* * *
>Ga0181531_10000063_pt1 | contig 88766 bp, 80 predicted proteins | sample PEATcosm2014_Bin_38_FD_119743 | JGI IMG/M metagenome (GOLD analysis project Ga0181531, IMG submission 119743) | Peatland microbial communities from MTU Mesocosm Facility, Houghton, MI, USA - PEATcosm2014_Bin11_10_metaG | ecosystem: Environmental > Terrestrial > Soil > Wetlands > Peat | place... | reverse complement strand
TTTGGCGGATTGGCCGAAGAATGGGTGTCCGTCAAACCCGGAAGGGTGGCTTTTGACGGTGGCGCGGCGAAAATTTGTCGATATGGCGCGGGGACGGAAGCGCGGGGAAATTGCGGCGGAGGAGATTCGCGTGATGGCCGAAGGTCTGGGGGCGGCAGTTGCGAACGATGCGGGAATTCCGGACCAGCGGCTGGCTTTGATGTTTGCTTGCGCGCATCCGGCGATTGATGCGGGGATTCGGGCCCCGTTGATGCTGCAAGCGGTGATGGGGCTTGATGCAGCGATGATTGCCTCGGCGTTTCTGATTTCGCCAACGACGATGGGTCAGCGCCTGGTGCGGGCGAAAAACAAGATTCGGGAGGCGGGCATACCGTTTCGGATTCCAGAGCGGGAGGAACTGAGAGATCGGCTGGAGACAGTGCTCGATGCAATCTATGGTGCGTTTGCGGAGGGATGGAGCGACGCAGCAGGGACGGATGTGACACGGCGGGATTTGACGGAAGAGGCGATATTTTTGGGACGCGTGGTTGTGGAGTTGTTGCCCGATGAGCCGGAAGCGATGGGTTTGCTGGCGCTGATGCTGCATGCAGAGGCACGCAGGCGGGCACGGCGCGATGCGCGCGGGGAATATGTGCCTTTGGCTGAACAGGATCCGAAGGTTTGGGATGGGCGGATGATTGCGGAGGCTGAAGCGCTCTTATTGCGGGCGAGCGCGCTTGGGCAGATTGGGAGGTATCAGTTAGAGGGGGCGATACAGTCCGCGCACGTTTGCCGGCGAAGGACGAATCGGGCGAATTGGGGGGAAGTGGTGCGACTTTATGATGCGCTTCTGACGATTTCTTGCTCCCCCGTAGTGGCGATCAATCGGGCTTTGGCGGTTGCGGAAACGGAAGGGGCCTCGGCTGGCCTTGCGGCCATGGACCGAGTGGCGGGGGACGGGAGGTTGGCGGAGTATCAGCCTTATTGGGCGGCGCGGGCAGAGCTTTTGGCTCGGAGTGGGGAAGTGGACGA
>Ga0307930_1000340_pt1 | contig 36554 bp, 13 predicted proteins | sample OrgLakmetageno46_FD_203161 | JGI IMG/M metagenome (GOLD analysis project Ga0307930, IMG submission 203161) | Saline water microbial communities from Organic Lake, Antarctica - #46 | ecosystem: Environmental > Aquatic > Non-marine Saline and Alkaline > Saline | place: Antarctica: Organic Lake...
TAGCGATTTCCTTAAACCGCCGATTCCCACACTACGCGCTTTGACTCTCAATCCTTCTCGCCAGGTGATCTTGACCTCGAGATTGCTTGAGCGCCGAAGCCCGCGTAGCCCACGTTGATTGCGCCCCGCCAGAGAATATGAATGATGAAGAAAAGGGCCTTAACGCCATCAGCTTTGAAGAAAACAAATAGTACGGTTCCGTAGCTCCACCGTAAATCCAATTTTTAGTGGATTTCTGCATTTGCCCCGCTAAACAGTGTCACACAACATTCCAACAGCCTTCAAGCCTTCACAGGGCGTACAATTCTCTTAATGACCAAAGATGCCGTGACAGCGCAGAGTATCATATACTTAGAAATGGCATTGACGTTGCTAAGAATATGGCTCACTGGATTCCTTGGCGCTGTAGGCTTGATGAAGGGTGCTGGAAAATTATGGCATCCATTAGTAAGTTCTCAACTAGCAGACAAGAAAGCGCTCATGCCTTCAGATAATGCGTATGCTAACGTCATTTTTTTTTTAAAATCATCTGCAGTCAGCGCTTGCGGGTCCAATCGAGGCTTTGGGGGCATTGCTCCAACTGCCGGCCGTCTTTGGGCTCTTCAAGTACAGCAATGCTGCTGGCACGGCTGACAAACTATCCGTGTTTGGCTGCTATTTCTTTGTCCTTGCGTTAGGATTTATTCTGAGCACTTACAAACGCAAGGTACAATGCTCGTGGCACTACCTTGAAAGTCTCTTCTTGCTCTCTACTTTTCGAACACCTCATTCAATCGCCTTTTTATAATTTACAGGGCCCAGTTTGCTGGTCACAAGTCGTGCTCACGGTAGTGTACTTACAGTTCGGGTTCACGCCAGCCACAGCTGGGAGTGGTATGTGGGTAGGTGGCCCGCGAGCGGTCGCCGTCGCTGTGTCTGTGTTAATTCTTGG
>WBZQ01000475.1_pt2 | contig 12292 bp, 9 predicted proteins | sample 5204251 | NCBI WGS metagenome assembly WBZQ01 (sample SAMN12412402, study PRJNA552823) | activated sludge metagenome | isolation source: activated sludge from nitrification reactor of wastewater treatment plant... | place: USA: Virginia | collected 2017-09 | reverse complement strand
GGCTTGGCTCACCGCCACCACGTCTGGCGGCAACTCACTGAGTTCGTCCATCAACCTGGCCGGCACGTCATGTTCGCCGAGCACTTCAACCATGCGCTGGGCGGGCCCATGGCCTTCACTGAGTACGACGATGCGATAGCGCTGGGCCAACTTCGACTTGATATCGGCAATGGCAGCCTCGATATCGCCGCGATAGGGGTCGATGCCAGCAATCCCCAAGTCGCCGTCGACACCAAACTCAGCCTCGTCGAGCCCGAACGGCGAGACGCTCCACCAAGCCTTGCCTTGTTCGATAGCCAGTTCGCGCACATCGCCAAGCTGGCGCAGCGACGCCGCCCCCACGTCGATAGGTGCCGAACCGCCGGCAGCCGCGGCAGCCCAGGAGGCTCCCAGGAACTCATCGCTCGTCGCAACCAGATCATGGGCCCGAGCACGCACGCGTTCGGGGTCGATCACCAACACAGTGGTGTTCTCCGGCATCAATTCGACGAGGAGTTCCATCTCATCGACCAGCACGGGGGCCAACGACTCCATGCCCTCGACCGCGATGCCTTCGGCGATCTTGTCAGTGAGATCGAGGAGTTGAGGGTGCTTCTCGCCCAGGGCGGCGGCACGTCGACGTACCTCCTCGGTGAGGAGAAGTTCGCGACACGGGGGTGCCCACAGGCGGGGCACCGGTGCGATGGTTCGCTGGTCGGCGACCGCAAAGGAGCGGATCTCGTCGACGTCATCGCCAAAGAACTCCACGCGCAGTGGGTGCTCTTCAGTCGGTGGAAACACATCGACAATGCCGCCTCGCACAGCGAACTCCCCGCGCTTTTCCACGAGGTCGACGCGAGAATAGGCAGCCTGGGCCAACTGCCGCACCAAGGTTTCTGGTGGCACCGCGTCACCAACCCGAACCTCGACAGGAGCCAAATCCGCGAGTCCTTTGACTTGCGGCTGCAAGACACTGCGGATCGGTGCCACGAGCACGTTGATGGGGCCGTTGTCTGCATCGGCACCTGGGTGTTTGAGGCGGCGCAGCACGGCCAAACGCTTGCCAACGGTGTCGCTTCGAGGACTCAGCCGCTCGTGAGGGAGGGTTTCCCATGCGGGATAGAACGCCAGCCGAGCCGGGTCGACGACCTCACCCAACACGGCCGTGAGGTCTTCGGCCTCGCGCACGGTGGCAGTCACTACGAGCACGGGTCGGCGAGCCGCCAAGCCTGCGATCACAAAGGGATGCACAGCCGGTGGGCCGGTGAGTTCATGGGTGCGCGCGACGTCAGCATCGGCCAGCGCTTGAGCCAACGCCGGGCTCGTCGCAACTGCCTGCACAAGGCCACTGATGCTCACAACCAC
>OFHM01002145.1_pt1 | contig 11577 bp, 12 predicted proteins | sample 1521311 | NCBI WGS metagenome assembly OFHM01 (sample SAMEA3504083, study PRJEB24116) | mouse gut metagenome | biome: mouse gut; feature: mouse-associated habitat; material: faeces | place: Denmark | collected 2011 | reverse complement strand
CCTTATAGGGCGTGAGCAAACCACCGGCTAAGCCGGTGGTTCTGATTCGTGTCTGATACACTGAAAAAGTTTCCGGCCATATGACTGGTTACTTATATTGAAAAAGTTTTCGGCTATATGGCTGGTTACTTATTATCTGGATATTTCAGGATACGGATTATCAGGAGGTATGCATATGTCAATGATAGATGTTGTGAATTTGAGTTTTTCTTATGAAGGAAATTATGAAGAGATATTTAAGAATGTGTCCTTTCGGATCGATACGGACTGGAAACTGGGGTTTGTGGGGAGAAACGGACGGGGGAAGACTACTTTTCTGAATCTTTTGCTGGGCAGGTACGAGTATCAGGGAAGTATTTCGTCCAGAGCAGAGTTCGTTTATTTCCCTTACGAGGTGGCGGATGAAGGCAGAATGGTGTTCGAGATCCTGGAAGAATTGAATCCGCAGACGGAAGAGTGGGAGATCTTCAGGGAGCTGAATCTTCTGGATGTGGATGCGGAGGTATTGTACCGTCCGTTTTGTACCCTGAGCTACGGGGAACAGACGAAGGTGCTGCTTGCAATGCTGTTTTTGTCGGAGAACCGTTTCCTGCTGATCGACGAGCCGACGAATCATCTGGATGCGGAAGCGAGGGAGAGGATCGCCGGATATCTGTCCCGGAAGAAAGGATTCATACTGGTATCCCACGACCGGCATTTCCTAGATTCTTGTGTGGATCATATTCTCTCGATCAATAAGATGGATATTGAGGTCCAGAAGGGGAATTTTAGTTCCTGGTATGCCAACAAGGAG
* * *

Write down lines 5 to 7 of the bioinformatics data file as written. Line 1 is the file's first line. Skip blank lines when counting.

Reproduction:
>WBZQ01000475.1_pt2 | contig 12292 bp, 9 predicted proteins | sample 5204251 | NCBI WGS metagenome assembly WBZQ01 (sample SAMN12412402, study PRJNA552823) | activated sludge metagenome | isolation source: activated sludge from nitrification reactor of wastewater treatment plant... | place: USA: Virginia | collected 2017-09 | reverse complement strand
GGCTTGGCTCACCGCCACCACGTCTGGCGGCAACTCACTGAGTTCGTCCATCAACCTGGCCGGCACGTCATGTTCGCCGAGCACTTCAACCATGCGCTGGGCGGGCCCATGGCCTTCACTGAGTACGACGATGCGATAGCGCTGGGCCAACTTCGACTTGATATCGGCAATGGCAGCCTCGATATCGCCGCGATAGGGGTCGATGCCAGCAATCCCCAAGTCGCCGTCGACACCAAACTCAGCCTCGTCGAGCCCGAACGGCGAGACGCTCCACCAAGCCTTGCCTTGTTCGATAGCCAGTTCGCGCACATCGCCAAGCTGGCGCAGCGACGCCGCCCCCACGTCGATAGGTGCCGAACCGCCGGCAGCCGCGGCAGCCCAGGAGGCTCCCAGGAACTCATCGCTCGTCGCAACCAGATCATGGGCCCGAGCACGCACGCGTTCGGGGTCGATCACCAACACAGTGGTGTTCTCCGGCATCAATTCGACGAGGAGTTCCATCTCATCGACCAGCACGGGGGCCAACGACTCCATGCCCTCGACCGCGATGCCTTCGGCGATCTTGTCAGTGAGATCGAGGAGTTGAGGGTGCTTCTCGCCCAGGGCGGCGGCACGTCGACGTACCTCCTCGGTGAGGAGAAGTTCGCGACACGGGGGTGCCCACAGGCGGGGCACCGGTGCGATGGTTCGCTGGTCGGCGACCGCAAAGGAGCGGATCTCGTCGACGTCATCGCCAAAGAACTCCACGCGCAGTGGGTGCTCTTCAGTCGGTGGAAACACATCGACAATGCCGCCTCGCACAGCGAACTCCCCGCGCTTTTCCACGAGGTCGACGCGAGAATAGGCAGCCTGGGCCAACTGCCGCACCAAGGTTTCTGGTGGCACCGCGTCACCAACCCGAACCTCGACAGGAGCCAAATCCGCGAGTCCTTTGACTTGCGGCTGCAAGACACTGCGGATCGGTGCCACGAGCACGTTGATGGGGCCGTTGTCTGCATCGGCACCTGGGTGTTTGAGGCGGCGCAGCACGGCCAAACGCTTGCCAACGGTGTCGCTTCGAGGACTCAGCCGCTCGTGAGGGAGGGTTTCCCATGCGGGATAGAACGCCAGCCGAGCCGGGTCGACGACCTCACCCAACACGGCCGTGAGGTCTTCGGCCTCGCGCACGGTGGCAGTCACTACGAGCACGGGTCGGCGAGCCGCCAAGCCTGCGATCACAAAGGGATGCACAGCCGGTGGGCCGGTGAGTTCATGGGTGCGCGCGACGTCAGCATCGGCCAGCGCTTGAGCCAACGCCGGGCTCGTCGCAACTGCCTGCACAAGGCCACTGATGCTCACAACCAC
>OFHM01002145.1_pt1 | contig 11577 bp, 12 predicted proteins | sample 1521311 | NCBI WGS metagenome assembly OFHM01 (sample SAMEA3504083, study PRJEB24116) | mouse gut metagenome | biome: mouse gut; feature: mouse-associated habitat; material: faeces | place: Denmark | collected 2011 | reverse complement strand